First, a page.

Voter volatility, economic evidence, and discordant democracy
Play • 53 min

On this Democracy Sausage, we find out what the recent ANU poll tells us about why Australia voted for the Coalition’s solo act over Labor’s symphony of policies, run the numbers on the Australian economy, and ask whether Boris Johnson has any Brexit bite to go with the bluster. Mark Kenny and our panel – Nicholas Biddle, Quentin Grafton, and Julia Ahrens – also take a look at the rise of the right in Germany, answer some of your questions and comments, and Mark shares his tweet of the week.

Mark Kenny is a Senior Fellow in the ANU Australian Studies Institute. He came to the university after a high-profile journalistic career including six years as chief political correspondent and national affairs editor for The Sydney Morning HeraldThe Age, and The Canberra Times.

Nicholas Biddle is an Associate Professor and Associate Director of the Centre for Social Research at ANU. He previously held a Senior Research Officer and Assistant Director position in the Methodology Division of the Australian Bureau of Statistics.

Quentin Grafton is Professor of Economics at Crawford School, an ANU Public Policy Fellow, and Director of the Centre for Water Economics, Environment and Policy. He is also Editor-in-Chief of Policy Forum.

Julia Ahrens is a presenter on Policy Forum Pod.

Democracy Sausage with Mark Kenny is available on Apple podcasts, Spotify, Google Podcasts, or wherever you get your podcasts. We’d love to hear your feedback for this podcast series! Send in your questions, comments, or suggestions for future episodes to podcast@policyforum.net. You can also Tweet us @APPSPolicyForum or join us on the Facebook group.

This podcast is published in partnership with The Australian National University.

 

See acast.com/privacy for privacy and opt-out information.

Policy Forum Pod
Policy Forum Pod
Policy Forum Pod
The wellbeing economy - lessons for the future
On the final episode of Policy Forum Pod for 2020, Martyn Pearce is joined by Arnagretta Hunter, Sharon Bessell and John Falzon to look back on the year, and our special mini-series on the wellbeing economy. It’ll go down as the year everybody is very happy to see the back of. But what have we learnt from 2020? And what can policymakers do to ensure 2021 is a whole lot better? On our last episode of Policy Forum Pod for the year, Martyn Pearce hosts his final podcast for Policy Forum and is joined by Professor Sharon Bessell, Dr Arnagretta Hunter, and Dr John Falzon to reflect on the conversations we’ve had in our special mini-series on the wellbeing economy. They discuss the importance of an ethic of care, the end of the neoliberal model, the crisis of precariousness, and much more. The team also make some special announcements about the future of the podcast in 2021. John Falzon OAM is Senior Fellow, Inequality and Social Justice at Per Capita. He is also a sociologist, poet, and social justice advocate, and was national CEO of the St Vincent de Paul Society from 2006 to 2018. Sharon Bessell is Professor of Public Policy and Director of Gender Equity and Diversity at Crawford School of Public Policy at ANU. Arnagretta Hunter is a cardiologist, physician, and a Senior Clinical Lecturer for ANU Medical School. Martyn Pearce is a presenter for Policy Forum Pod and the Editor of Policy Forum.   Policy Forum Pod is available on Acast, Apple Podcasts, Spotify, Stitcher, Subscribe on Android or wherever you get your podcasts. We’d love to hear your feedback for this podcast series! Send in your questions, comments, or suggestions for future episodes to podcast@policyforum.net. You can also Tweet us @APPSPolicyForum or join us on the Facebook group.   See acast.com/privacy for privacy and opt-out information.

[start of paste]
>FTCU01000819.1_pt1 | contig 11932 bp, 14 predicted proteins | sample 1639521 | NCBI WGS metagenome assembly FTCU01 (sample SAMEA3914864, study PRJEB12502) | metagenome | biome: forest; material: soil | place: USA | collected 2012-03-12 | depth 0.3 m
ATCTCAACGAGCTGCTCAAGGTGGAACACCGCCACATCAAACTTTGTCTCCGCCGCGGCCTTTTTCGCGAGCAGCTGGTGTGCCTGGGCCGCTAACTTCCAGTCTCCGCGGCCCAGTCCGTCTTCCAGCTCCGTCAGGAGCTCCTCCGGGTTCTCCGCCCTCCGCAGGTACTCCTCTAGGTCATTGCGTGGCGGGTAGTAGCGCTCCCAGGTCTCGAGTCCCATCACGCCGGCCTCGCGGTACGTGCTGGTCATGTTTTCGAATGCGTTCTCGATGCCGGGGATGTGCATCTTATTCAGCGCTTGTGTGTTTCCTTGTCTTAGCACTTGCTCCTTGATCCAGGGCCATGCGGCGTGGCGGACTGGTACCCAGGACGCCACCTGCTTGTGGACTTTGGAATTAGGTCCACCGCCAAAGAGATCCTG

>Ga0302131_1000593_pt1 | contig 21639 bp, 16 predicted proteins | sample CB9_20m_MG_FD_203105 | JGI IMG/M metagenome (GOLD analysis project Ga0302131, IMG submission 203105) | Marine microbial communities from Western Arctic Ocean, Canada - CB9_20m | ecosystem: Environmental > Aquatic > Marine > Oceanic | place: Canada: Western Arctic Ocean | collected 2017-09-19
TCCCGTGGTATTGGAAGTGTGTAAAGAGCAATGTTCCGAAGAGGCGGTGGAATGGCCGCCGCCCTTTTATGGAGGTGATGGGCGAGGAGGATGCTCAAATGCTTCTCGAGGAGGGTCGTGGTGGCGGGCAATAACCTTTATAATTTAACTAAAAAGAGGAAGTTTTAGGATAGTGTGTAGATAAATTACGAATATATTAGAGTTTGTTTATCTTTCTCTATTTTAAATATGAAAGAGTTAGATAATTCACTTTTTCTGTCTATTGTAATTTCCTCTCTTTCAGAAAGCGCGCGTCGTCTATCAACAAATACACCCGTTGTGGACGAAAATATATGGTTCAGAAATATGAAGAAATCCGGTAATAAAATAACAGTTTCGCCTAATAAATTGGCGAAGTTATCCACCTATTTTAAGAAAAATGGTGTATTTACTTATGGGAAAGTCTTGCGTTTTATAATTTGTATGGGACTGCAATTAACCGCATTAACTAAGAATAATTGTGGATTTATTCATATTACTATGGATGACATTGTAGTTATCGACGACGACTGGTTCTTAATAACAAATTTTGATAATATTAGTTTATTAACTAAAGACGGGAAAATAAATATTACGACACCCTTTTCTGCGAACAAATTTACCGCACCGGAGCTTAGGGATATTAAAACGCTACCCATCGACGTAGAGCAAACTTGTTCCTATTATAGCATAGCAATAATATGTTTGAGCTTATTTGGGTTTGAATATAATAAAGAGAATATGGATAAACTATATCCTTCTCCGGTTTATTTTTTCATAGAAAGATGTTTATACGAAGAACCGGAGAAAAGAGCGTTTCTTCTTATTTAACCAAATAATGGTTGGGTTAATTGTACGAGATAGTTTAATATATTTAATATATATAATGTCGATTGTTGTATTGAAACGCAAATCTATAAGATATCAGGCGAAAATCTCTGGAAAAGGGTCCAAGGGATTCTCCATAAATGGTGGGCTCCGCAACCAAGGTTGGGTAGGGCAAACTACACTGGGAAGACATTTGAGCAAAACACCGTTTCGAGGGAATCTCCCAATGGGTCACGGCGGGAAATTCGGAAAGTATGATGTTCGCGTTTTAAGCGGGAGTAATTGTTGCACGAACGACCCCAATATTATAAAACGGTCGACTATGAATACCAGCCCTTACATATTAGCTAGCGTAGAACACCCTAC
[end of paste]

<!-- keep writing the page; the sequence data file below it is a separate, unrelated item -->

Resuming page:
59 min
Politics with Michelle Grattan
Politics with Michelle Grattan
The Conversation
Politics with Michelle Grattan: Treasurer Josh Frydenberg on promising budget figures
Lukas Coch/AAP This week’s update shows an improvement on the numbers in the budget that was delivered only 10 weeks ago. The prospects for growth and employment have been revised upwards. While the forecast for the deficit remains massive, at nearly $200 billion, it has been revised down. Read more: So far so good: MYEFO budget update shows recovery gathering pace But even as we return to some sort of normality, it will be many years before the economy resembles its pre-COVID self. And the Parliamentary Budget Office predicts the federal budget won’t leave its deficit behind in this decade. Treasurer Josh Frydenberg joins the podcast to discuss Thursday’s budget update and the economy’s future. Frydenberg acknowledges the road back will be tough, for the economy and the budget. Given the “huge economic shock” of COVID, the “unprecedented spending” will leave us in the red for a long time. “There will be a very challenging fiscal environment for years out of this crisis.” The economic future looks vastly better than in the hairy initial days of the COVID crisis. “Very early on it was uncertain, and many of us feared the worst.” “Treasury told me early on in the pandemic that the unemployment rate could reach 10%, and, but for Jobkeeper, reach 15%. That’s a very different world to the one that you and I face today.” “Programmes like JobKeeper, the cash flow boost, the JobSeeker Coronavirus Supplement, the $750 payments, now $250 payments to pensioners and to carers and others on income support have very much helped pull Australia through this challenging time. "Australians go into Christmas with real cause for optimism and hope.” Additional audio A List of Ways to Die, Lee Rosevere, from Free Music Archive. Michelle Grattan does not work for, consult, own shares in or receive funding from any company or organisation that would benefit from this article, and has disclosed no relevant affiliations beyond their academic appointment.
21 min
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